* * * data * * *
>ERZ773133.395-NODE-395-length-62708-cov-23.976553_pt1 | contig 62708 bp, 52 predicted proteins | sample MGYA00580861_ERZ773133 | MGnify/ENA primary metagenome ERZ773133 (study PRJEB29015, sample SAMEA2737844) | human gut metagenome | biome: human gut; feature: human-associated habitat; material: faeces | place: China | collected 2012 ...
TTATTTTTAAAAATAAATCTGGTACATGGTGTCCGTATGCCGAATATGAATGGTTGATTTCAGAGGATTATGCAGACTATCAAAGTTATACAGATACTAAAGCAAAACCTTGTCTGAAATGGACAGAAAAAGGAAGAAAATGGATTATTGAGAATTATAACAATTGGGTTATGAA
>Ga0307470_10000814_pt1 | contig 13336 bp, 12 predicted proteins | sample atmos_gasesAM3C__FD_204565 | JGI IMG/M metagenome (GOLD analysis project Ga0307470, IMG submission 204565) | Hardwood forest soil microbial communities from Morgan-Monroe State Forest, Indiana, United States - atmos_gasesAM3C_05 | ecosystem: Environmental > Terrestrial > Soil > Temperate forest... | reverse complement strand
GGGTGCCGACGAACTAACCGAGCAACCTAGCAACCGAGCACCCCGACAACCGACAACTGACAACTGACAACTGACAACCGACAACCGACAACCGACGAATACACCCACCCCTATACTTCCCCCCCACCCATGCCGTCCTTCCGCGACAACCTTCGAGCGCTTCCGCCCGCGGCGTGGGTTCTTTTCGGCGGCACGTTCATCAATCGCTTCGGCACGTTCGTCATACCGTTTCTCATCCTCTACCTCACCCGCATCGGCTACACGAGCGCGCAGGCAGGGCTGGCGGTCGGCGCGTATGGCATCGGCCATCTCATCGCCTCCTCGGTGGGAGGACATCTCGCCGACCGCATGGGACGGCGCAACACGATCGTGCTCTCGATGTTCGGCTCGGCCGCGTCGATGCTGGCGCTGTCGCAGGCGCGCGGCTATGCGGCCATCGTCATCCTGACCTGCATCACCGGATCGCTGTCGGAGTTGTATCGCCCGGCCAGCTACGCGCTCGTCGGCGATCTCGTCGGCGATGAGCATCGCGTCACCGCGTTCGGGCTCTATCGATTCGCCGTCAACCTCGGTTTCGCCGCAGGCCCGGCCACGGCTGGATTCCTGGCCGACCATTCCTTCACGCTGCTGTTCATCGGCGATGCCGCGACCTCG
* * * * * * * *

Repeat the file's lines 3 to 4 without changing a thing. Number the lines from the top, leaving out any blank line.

>Ga0307470_10000814_pt1 | contig 13336 bp, 12 predicted proteins | sample atmos_gasesAM3C__FD_204565 | JGI IMG/M metagenome (GOLD analysis project Ga0307470, IMG submission 204565) | Hardwood forest soil microbial communities from Morgan-Monroe State Forest, Indiana, United States - atmos_gasesAM3C_05 | ecosystem: Environmental > Terrestrial > Soil > Temperate forest... | reverse complement strand
GGGTGCCGACGAACTAACCGAGCAACCTAGCAACCGAGCACCCCGACAACCGACAACTGACAACTGACAACTGACAACCGACAACCGACAACCGACGAATACACCCACCCCTATACTTCCCCCCCACCCATGCCGTCCTTCCGCGACAACCTTCGAGCGCTTCCGCCCGCGGCGTGGGTTCTTTTCGGCGGCACGTTCATCAATCGCTTCGGCACGTTCGTCATACCGTTTCTCATCCTCTACCTCACCCGCATCGGCTACACGAGCGCGCAGGCAGGGCTGGCGGTCGGCGCGTATGGCATCGGCCATCTCATCGCCTCCTCGGTGGGAGGACATCTCGCCGACCGCATGGGACGGCGCAACACGATCGTGCTCTCGATGTTCGGCTCGGCCGCGTCGATGCTGGCGCTGTCGCAGGCGCGCGGCTATGCGGCCATCGTCATCCTGACCTGCATCACCGGATCGCTGTCGGAGTTGTATCGCCCGGCCAGCTACGCGCTCGTCGGCGATCTCGTCGGCGATGAGCATCGCGTCACCGCGTTCGGGCTCTATCGATTCGCCGTCAACCTCGGTTTCGCCGCAGGCCCGGCCACGGCTGGATTCCTGGCCGACCATTCCTTCACGCTGCTGTTCATCGGCGATGCCGCGACCTCG